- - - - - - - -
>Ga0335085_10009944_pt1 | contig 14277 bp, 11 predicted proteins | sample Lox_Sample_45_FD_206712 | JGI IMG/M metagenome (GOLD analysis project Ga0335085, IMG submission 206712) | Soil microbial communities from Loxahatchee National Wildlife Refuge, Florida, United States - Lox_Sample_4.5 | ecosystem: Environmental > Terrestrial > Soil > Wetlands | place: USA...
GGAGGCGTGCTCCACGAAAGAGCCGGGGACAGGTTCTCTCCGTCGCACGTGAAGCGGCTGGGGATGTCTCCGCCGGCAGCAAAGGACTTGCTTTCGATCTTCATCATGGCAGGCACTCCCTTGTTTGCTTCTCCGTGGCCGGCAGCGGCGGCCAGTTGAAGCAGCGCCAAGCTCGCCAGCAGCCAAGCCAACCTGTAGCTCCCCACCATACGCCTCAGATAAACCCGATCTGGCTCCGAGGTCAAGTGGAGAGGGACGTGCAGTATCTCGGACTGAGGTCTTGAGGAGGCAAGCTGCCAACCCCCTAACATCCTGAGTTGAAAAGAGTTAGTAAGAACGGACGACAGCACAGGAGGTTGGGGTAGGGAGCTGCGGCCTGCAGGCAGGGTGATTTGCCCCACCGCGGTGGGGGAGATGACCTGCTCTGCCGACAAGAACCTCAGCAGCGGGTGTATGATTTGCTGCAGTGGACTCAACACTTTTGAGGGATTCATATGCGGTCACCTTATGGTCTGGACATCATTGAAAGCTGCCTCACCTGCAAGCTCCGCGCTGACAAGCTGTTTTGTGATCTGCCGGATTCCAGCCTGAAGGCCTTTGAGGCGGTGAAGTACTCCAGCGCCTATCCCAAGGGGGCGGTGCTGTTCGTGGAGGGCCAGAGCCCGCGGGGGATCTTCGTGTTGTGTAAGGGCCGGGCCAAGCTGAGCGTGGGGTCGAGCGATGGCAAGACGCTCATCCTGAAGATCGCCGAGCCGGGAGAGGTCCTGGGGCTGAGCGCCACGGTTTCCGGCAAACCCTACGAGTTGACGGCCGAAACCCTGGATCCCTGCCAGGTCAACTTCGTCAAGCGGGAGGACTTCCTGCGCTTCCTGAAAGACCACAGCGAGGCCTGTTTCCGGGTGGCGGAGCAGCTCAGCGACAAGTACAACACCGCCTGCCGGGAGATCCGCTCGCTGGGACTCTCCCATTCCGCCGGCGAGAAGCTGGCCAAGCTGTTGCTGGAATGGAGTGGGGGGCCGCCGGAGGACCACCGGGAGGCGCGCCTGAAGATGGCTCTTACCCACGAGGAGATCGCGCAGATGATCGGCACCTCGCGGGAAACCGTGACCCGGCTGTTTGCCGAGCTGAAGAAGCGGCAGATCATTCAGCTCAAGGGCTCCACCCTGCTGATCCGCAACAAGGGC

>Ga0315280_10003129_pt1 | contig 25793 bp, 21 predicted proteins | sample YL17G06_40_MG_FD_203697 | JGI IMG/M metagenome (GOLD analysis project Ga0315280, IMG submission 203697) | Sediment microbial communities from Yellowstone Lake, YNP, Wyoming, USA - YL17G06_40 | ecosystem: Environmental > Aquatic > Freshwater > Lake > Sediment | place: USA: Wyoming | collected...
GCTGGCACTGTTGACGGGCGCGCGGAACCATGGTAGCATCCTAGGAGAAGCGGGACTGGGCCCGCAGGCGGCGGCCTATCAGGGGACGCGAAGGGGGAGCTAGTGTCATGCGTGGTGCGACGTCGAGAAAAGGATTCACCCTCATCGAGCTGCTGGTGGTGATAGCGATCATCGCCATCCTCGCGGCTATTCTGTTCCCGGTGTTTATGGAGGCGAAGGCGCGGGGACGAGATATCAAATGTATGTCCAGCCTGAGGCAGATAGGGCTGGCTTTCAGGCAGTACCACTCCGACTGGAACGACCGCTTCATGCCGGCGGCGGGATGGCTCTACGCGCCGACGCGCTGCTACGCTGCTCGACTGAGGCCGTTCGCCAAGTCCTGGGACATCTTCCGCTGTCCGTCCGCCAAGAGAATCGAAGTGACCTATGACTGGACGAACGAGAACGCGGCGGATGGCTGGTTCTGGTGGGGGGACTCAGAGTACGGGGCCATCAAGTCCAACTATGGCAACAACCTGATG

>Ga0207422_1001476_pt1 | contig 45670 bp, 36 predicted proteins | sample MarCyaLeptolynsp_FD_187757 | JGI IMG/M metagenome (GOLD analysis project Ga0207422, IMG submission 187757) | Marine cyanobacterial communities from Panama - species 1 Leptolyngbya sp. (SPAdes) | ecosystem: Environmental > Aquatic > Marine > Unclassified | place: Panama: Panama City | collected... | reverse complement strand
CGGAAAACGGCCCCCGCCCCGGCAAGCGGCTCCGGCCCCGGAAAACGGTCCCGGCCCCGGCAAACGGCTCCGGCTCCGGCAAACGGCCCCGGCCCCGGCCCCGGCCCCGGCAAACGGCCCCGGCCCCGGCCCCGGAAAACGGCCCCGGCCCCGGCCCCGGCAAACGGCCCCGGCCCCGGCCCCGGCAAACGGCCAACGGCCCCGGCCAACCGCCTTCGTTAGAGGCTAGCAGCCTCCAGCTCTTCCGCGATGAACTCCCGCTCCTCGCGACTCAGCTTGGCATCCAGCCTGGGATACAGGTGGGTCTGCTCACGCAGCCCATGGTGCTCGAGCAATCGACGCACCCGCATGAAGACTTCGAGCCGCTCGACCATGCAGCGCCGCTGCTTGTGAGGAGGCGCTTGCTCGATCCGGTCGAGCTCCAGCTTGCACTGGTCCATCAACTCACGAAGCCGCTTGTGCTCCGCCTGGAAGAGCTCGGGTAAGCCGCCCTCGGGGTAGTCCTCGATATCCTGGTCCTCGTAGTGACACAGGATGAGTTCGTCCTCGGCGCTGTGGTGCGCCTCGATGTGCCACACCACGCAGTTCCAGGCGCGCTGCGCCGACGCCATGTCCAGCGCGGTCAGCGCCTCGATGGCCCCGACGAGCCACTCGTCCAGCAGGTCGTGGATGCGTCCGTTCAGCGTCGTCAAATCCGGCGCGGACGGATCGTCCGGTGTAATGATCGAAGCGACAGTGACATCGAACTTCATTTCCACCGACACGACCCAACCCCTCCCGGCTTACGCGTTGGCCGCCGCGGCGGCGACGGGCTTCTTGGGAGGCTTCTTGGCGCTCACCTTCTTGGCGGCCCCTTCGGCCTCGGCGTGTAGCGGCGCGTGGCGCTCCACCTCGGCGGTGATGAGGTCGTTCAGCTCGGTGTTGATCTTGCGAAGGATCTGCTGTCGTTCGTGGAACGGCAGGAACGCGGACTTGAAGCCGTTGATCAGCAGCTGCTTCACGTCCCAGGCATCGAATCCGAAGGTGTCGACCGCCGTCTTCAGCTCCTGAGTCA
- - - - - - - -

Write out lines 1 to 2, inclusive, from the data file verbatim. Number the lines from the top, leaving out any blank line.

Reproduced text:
>Ga0335085_10009944_pt1 | contig 14277 bp, 11 predicted proteins | sample Lox_Sample_45_FD_206712 | JGI IMG/M metagenome (GOLD analysis project Ga0335085, IMG submission 206712) | Soil microbial communities from Loxahatchee National Wildlife Refuge, Florida, United States - Lox_Sample_4.5 | ecosystem: Environmental > Terrestrial > Soil > Wetlands | place: USA...
GGAGGCGTGCTCCACGAAAGAGCCGGGGACAGGTTCTCTCCGTCGCACGTGAAGCGGCTGGGGATGTCTCCGCCGGCAGCAAAGGACTTGCTTTCGATCTTCATCATGGCAGGCACTCCCTTGTTTGCTTCTCCGTGGCCGGCAGCGGCGGCCAGTTGAAGCAGCGCCAAGCTCGCCAGCAGCCAAGCCAACCTGTAGCTCCCCACCATACGCCTCAGATAAACCCGATCTGGCTCCGAGGTCAAGTGGAGAGGGACGTGCAGTATCTCGGACTGAGGTCTTGAGGAGGCAAGCTGCCAACCCCCTAACATCCTGAGTTGAAAAGAGTTAGTAAGAACGGACGACAGCACAGGAGGTTGGGGTAGGGAGCTGCGGCCTGCAGGCAGGGTGATTTGCCCCACCGCGGTGGGGGAGATGACCTGCTCTGCCGACAAGAACCTCAGCAGCGGGTGTATGATTTGCTGCAGTGGACTCAACACTTTTGAGGGATTCATATGCGGTCACCTTATGGTCTGGACATCATTGAAAGCTGCCTCACCTGCAAGCTCCGCGCTGACAAGCTGTTTTGTGATCTGCCGGATTCCAGCCTGAAGGCCTTTGAGGCGGTGAAGTACTCCAGCGCCTATCCCAAGGGGGCGGTGCTGTTCGTGGAGGGCCAGAGCCCGCGGGGGATCTTCGTGTTGTGTAAGGGCCGGGCCAAGCTGAGCGTGGGGTCGAGCGATGGCAAGACGCTCATCCTGAAGATCGCCGAGCCGGGAGAGGTCCTGGGGCTGAGCGCCACGGTTTCCGGCAAACCCTACGAGTTGACGGCCGAAACCCTGGATCCCTGCCAGGTCAACTTCGTCAAGCGGGAGGACTTCCTGCGCTTCCTGAAAGACCACAGCGAGGCCTGTTTCCGGGTGGCGGAGCAGCTCAGCGACAAGTACAACACCGCCTGCCGGGAGATCCGCTCGCTGGGACTCTCCCATTCCGCCGGCGAGAAGCTGGCCAAGCTGTTGCTGGAATGGAGTGGGGGGCCGCCGGAGGACCACCGGGAGGCGCGCCTGAAGATGGCTCTTACCCACGAGGAGATCGCGCAGATGATCGGCACCTCGCGGGAAACCGTGACCCGGCTGTTTGCCGAGCTGAAGAAGCGGCAGATCATTCAGCTCAAGGGCTCCACCCTGCTGATCCGCAACAAGGGC